So, what is the next most likely candidate for leading to heart disease? Lipoprotein (a) or Lp(a) has been pointed to as a coronary heart disease risk factor.  Although research is incomplete, early findings have been strongly suggesting that Lp(a) contributes to and promotes atherosclerosis. Evidence currently points to trans fatty acids as a major increaser of Lp(a) levels. What's ironic is that saturated fats have been linked to lowering Lp(a) levels! 
So, what are trans fatty acids? In unsaturated fatty acids, the carbon double bonds cause bends because the two bonded hydrogens are next to each other (cis). If the hydrogens alternate, then the carbon chain is once again straight. This is referred to as trans.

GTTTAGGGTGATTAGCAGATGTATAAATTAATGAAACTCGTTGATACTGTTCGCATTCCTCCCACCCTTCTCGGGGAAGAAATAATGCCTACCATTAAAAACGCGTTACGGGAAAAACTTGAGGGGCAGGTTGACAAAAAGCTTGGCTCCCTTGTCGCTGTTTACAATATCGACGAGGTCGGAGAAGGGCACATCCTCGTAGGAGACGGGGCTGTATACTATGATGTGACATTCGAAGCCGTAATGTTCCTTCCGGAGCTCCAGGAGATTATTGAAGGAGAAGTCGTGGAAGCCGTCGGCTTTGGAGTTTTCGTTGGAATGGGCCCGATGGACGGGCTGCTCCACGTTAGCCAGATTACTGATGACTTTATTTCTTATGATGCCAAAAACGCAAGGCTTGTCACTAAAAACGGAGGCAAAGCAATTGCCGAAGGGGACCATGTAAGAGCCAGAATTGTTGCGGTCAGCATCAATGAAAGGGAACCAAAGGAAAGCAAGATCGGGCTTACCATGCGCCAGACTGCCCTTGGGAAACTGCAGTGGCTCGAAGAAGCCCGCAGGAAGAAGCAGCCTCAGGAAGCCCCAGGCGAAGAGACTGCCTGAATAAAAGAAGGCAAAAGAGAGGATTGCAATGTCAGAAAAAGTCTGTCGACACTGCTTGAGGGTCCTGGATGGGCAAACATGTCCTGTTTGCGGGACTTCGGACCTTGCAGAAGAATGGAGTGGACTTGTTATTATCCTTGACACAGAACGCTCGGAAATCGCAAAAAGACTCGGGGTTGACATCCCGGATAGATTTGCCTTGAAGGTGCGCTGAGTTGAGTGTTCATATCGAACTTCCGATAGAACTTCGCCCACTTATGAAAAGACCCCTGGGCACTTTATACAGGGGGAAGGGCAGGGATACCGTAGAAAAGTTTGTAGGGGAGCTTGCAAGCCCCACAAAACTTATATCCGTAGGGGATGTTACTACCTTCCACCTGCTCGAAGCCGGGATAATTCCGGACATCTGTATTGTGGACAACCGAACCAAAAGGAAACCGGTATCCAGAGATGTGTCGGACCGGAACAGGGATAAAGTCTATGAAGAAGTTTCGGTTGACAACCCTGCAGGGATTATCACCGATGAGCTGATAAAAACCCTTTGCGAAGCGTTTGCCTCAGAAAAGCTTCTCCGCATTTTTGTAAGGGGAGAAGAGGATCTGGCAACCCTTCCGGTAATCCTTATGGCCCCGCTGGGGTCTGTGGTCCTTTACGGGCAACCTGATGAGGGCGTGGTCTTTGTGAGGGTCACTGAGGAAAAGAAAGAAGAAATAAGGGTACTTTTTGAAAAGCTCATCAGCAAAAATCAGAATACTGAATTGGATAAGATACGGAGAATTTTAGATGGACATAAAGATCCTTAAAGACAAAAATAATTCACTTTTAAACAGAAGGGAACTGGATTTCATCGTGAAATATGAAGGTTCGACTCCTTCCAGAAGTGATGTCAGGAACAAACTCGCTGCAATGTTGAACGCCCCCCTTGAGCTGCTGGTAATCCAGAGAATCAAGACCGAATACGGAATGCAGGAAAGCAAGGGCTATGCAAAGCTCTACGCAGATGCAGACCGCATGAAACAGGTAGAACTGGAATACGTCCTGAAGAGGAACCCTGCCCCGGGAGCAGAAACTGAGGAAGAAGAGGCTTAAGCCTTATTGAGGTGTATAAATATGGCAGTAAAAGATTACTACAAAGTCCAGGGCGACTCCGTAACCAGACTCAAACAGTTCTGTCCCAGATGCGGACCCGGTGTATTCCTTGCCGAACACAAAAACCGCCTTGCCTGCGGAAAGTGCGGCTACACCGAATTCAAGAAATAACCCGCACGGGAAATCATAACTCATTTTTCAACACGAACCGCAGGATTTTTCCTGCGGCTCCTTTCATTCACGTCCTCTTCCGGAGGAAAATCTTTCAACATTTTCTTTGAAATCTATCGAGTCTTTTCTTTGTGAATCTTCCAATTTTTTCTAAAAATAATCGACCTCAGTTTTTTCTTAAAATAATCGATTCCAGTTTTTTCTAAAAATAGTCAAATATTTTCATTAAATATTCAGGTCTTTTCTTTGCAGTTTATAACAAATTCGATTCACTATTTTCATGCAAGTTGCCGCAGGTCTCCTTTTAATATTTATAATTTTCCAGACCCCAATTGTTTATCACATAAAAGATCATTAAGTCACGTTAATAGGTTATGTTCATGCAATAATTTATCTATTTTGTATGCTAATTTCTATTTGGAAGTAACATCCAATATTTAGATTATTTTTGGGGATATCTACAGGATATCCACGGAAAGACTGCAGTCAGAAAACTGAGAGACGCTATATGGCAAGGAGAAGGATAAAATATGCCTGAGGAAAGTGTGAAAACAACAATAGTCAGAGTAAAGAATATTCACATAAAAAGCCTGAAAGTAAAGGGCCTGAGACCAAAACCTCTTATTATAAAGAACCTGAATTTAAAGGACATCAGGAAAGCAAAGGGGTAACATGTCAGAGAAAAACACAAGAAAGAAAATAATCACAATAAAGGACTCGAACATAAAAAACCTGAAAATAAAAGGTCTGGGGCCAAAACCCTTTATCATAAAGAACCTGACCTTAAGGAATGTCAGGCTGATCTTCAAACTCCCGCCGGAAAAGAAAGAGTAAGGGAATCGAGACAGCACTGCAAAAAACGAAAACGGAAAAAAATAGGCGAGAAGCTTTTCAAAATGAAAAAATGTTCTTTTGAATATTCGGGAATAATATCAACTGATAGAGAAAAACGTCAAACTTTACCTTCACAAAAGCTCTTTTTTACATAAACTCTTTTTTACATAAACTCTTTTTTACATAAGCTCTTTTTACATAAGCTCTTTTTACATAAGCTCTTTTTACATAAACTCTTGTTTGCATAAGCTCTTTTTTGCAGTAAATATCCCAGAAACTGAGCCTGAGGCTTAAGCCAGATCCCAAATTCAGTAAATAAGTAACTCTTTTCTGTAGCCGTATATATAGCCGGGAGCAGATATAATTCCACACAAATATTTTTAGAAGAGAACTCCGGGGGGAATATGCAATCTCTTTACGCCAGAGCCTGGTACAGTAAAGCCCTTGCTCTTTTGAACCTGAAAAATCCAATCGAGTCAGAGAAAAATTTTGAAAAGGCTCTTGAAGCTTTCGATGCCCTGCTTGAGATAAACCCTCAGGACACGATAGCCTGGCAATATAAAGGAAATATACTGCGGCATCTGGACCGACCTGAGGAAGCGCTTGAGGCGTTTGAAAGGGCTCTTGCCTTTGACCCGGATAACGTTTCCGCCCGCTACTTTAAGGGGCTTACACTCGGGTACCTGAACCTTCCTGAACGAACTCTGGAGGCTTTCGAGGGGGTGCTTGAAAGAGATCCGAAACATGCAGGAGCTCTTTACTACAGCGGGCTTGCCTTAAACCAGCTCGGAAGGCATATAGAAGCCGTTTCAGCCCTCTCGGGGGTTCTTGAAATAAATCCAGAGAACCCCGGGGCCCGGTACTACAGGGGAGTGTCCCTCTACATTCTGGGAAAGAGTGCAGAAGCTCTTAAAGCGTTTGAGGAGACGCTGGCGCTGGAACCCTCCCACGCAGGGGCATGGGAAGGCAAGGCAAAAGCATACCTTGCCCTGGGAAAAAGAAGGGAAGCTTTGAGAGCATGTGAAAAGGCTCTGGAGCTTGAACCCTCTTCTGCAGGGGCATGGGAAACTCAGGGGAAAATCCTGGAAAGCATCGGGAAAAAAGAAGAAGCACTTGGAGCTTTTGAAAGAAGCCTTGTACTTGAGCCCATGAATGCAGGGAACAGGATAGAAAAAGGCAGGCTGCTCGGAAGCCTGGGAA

H H H H H H H H H H H H H HTrans fatty acids are created through partial hydrogenation of fats (natural or chemical). In nature this occurs rarely and results in very small amounts of trans fatty acids. In our supermarkets, this is a common place fatty acid. It was discovered that if you partially hydrogenated a fatty acid, about half of the fats would have bends going the other way (not in the same direction: cis), thus straightening out the chain. This causes the fatty acid to have a higher melting point, allowing the public to enjoy solid fats without the saturated fat (which was thought to be bad at the time). Margarine replaced butter, shortening replaced palm oil and lard, and partially hydrogenated soybean oil replaced coconut oil. During the last ten years, a great deal of research has been performed on trans fatty acids and the conclusions are not good. Trans fats (fats made of trans fatty acids) promote artherosclerosis and other cardiovascular dieases and increase the risk factor for cancer. In addition, trans fats have been found to replace necessary saturated fats in fat cells resulting in an unusable substance taking the place where a fuel and nutrient source should have been. This leads to the body increasing capacity of fat cells in order to maintain fuel and nutrient storage levels. Trans fats are also unstable and may lead to promotion of free radicals in the human body (for the same reasons that polyunsaturated fats do). It should be noted that fully hydrogenated fats are the same as saturated fats and do not exist in cis or trans formations (as there is no bend).